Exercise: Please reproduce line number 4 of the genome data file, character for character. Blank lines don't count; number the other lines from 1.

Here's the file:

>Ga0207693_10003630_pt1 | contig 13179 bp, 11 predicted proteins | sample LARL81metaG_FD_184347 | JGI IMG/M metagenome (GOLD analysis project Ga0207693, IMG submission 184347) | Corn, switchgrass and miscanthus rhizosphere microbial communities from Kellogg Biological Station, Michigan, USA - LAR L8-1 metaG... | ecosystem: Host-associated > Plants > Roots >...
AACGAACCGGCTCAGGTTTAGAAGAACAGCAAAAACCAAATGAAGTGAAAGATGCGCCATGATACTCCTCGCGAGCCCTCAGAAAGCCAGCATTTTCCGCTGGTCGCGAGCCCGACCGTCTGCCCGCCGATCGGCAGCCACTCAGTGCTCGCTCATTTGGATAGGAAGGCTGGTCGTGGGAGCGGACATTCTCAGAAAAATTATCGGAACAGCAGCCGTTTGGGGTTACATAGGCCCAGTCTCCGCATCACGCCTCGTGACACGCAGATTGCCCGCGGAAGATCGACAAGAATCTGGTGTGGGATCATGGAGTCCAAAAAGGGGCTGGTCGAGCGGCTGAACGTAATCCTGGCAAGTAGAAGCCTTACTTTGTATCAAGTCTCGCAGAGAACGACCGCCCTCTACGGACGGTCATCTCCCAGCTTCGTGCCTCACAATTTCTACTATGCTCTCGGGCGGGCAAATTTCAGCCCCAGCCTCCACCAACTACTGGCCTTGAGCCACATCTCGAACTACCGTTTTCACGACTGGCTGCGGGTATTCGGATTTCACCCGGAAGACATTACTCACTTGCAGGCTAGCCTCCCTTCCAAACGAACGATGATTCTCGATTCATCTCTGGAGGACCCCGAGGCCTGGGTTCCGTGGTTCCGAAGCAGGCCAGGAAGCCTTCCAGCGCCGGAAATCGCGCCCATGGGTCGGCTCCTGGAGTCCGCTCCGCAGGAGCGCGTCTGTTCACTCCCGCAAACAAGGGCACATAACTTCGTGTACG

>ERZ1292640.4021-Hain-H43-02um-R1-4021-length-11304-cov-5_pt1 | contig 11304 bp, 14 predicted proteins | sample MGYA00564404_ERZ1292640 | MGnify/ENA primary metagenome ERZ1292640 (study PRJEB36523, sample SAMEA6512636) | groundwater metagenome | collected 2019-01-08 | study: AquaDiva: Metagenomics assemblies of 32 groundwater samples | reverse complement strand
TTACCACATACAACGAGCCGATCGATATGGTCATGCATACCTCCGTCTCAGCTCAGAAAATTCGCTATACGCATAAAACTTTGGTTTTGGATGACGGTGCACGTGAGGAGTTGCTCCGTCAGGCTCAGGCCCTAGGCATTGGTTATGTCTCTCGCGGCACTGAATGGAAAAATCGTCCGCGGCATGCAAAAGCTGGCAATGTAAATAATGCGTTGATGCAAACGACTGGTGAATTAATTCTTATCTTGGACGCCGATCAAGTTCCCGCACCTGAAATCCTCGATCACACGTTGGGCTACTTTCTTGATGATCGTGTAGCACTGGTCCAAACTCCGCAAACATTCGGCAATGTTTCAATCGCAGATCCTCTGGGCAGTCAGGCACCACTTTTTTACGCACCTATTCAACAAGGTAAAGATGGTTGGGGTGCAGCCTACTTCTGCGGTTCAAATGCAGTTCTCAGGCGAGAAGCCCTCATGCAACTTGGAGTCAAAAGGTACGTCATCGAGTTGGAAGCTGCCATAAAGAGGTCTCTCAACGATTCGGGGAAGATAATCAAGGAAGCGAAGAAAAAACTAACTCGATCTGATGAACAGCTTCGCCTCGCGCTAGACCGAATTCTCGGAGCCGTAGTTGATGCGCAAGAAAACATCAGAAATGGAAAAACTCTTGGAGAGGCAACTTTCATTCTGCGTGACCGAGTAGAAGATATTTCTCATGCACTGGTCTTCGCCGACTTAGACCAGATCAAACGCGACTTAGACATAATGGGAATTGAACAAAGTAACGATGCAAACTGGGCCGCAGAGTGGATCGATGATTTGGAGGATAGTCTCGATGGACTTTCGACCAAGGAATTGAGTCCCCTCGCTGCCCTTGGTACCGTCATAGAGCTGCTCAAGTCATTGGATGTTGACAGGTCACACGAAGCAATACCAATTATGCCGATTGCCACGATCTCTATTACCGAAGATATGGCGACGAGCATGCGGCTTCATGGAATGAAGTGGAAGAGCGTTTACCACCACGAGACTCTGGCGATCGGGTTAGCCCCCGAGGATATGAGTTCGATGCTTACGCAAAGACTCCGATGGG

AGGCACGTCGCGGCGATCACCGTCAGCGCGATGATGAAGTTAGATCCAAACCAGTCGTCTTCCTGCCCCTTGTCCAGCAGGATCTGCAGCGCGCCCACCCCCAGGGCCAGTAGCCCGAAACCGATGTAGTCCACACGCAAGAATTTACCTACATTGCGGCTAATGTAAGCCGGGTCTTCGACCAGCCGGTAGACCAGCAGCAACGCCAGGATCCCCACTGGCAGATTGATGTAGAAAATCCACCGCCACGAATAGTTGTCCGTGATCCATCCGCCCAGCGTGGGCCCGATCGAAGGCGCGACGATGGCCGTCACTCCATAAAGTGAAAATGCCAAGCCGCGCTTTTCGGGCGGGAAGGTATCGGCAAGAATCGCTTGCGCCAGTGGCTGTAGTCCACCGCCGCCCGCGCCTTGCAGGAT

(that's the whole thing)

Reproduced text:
TTACCACATACAACGAGCCGATCGATATGGTCATGCATACCTCCGTCTCAGCTCAGAAAATTCGCTATACGCATAAAACTTTGGTTTTGGATGACGGTGCACGTGAGGAGTTGCTCCGTCAGGCTCAGGCCCTAGGCATTGGTTATGTCTCTCGCGGCACTGAATGGAAAAATCGTCCGCGGCATGCAAAAGCTGGCAATGTAAATAATGCGTTGATGCAAACGACTGGTGAATTAATTCTTATCTTGGACGCCGATCAAGTTCCCGCACCTGAAATCCTCGATCACACGTTGGGCTACTTTCTTGATGATCGTGTAGCACTGGTCCAAACTCCGCAAACATTCGGCAATGTTTCAATCGCAGATCCTCTGGGCAGTCAGGCACCACTTTTTTACGCACCTATTCAACAAGGTAAAGATGGTTGGGGTGCAGCCTACTTCTGCGGTTCAAATGCAGTTCTCAGGCGAGAAGCCCTCATGCAACTTGGAGTCAAAAGGTACGTCATCGAGTTGGAAGCTGCCATAAAGAGGTCTCTCAACGATTCGGGGAAGATAATCAAGGAAGCGAAGAAAAAACTAACTCGATCTGATGAACAGCTTCGCCTCGCGCTAGACCGAATTCTCGGAGCCGTAGTTGATGCGCAAGAAAACATCAGAAATGGAAAAACTCTTGGAGAGGCAACTTTCATTCTGCGTGACCGAGTAGAAGATATTTCTCATGCACTGGTCTTCGCCGACTTAGACCAGATCAAACGCGACTTAGACATAATGGGAATTGAACAAAGTAACGATGCAAACTGGGCCGCAGAGTGGATCGATGATTTGGAGGATAGTCTCGATGGACTTTCGACCAAGGAATTGAGTCCCCTCGCTGCCCTTGGTACCGTCATAGAGCTGCTCAAGTCATTGGATGTTGACAGGTCACACGAAGCAATACCAATTATGCCGATTGCCACGATCTCTATTACCGAAGATATGGCGACGAGCATGCGGCTTCATGGAATGAAGTGGAAGAGCGTTTACCACCACGAGACTCTGGCGATCGGGTTAGCCCCCGAGGATATGAGTTCGATGCTTACGCAAAGACTCCGATGGG